As a major, potentially serious problem, subsidence is something that every homeowner dreads. Whether you own a brand new, modern home or a traditional-style office building, subsidence can strike when you least expect it, and for a variety of reasons. From tree roots and hot weather to uneven ground and ill-prepared foundations, subsidence is something that, often, cannot be prevented – but it can be easily rectified.
In this article, we’ll be detailing exactly why subsidence should be dealt with as a matter of urgency, together with a fast, highly-effective solution that’ll stand the test of time.
What is subsidence?
Subsidence occurs when the ground beneath a building begins to sink, subsequently causing the property’s foundation to be pulled down with it. In turn, this can cause both exterior and interior walls, floors, driveways and garden paths to shift and eventually crack, putting the integrity of the entire building at risk.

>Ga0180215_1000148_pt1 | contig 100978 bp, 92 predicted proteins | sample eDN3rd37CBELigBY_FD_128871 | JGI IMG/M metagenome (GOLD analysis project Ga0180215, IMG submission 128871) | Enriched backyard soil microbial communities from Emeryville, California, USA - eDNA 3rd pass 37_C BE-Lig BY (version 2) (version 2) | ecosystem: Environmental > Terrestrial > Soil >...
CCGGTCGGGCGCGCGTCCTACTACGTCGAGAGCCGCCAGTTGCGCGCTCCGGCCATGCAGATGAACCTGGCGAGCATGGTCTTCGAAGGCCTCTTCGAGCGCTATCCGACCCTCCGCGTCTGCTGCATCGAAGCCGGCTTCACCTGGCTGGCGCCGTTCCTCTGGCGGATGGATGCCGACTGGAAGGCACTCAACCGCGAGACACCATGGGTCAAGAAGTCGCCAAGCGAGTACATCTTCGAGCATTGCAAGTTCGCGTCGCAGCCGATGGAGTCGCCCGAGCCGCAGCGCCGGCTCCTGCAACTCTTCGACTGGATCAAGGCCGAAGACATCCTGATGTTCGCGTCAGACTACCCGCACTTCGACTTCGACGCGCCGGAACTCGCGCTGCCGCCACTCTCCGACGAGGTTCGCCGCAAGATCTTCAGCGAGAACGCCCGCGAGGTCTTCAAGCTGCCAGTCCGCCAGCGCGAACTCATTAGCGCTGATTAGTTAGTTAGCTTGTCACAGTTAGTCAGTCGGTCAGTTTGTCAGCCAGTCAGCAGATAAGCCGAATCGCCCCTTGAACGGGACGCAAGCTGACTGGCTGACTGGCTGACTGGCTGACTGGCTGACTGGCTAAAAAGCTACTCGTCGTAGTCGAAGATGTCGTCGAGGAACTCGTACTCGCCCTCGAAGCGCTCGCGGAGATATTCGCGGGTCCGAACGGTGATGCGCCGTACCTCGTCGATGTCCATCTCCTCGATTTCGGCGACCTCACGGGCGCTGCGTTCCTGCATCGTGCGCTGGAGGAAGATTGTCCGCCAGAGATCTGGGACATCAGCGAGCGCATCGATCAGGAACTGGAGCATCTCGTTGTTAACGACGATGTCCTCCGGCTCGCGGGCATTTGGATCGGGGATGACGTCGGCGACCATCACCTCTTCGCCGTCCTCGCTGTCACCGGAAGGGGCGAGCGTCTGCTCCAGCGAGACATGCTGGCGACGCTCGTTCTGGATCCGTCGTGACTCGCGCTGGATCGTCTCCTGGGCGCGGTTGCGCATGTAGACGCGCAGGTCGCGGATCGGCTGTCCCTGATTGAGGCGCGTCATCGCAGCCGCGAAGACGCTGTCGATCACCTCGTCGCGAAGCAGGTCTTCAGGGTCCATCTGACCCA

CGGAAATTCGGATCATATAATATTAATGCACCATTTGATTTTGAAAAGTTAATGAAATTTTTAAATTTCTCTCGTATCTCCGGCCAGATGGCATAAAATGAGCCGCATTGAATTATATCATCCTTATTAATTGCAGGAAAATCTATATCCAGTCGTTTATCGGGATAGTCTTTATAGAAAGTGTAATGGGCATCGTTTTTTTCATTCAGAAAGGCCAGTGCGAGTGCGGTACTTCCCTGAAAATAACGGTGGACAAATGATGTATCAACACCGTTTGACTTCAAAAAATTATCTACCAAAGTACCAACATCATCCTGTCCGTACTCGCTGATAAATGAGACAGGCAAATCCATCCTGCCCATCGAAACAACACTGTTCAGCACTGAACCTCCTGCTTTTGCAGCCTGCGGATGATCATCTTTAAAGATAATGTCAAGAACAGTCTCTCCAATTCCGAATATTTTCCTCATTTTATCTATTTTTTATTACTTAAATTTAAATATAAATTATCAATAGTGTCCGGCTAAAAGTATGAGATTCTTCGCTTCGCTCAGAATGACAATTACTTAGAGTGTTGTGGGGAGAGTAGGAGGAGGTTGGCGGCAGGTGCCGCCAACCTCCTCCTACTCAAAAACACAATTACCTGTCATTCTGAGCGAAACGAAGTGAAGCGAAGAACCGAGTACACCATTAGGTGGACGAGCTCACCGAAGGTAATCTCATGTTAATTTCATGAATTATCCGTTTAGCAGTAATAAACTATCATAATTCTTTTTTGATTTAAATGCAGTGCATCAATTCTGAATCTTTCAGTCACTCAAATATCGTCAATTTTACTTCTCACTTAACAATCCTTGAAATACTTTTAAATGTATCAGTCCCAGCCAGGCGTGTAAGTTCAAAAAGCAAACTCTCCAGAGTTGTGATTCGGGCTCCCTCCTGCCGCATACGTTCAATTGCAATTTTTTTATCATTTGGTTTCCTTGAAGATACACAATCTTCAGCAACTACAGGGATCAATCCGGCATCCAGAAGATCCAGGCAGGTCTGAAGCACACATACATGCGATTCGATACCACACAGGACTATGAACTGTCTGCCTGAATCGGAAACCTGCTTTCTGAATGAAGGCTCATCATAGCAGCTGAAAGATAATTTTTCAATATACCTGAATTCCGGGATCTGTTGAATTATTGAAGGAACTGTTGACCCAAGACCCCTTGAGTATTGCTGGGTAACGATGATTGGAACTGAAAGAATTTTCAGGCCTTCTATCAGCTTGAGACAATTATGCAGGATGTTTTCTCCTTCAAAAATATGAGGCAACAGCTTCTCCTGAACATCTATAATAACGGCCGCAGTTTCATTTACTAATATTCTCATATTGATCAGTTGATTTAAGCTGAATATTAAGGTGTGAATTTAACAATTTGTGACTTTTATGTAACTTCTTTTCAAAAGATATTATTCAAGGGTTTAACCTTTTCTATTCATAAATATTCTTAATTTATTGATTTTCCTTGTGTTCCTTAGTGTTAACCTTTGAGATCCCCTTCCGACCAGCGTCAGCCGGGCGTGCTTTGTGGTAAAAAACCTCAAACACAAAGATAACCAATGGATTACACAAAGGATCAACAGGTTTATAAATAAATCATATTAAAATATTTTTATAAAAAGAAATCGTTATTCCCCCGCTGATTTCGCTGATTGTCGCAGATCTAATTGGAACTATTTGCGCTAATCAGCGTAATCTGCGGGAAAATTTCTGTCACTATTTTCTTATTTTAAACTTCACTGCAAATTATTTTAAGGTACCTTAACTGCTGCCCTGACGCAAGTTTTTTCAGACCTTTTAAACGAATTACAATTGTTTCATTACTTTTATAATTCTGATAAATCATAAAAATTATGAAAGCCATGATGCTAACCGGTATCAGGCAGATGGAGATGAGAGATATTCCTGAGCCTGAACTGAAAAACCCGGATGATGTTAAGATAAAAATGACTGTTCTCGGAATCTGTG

It can be easy to spot signs of subsidence before it becomes a significant problem, including:
- Cracks in interior or exterior walls, particularly around windows or door frames
- Noticeable ripples or wrinkles in wallpaper
- Doors either becoming jammed or harder to open and close
- Windows that you struggle to open and close
- Puddles around the outside of the house
- Cracks in driveways or garden paths
- Sloping floors
It can be difficult for a homeowner to pinpoint exactly what it is that’s causing the subsidence. Although it is more common in older buildings, new build properties can also succumb to the problem. There could be a number of different factors at play that are causing the subsidence of your home, including:
- Heavy, persistent rainfall over a long period of time – this can make the ground uneven as it has the potential to wash soil away, therefore making it more likely that the ground will move or shift
- Clay or soil shrinkage caused by extensive periods of hot or warm weather – the heat can draw moisture out of the ground, causing it to shrink and leave voids, allowing for loose, dry earth and clay to fall into the gaps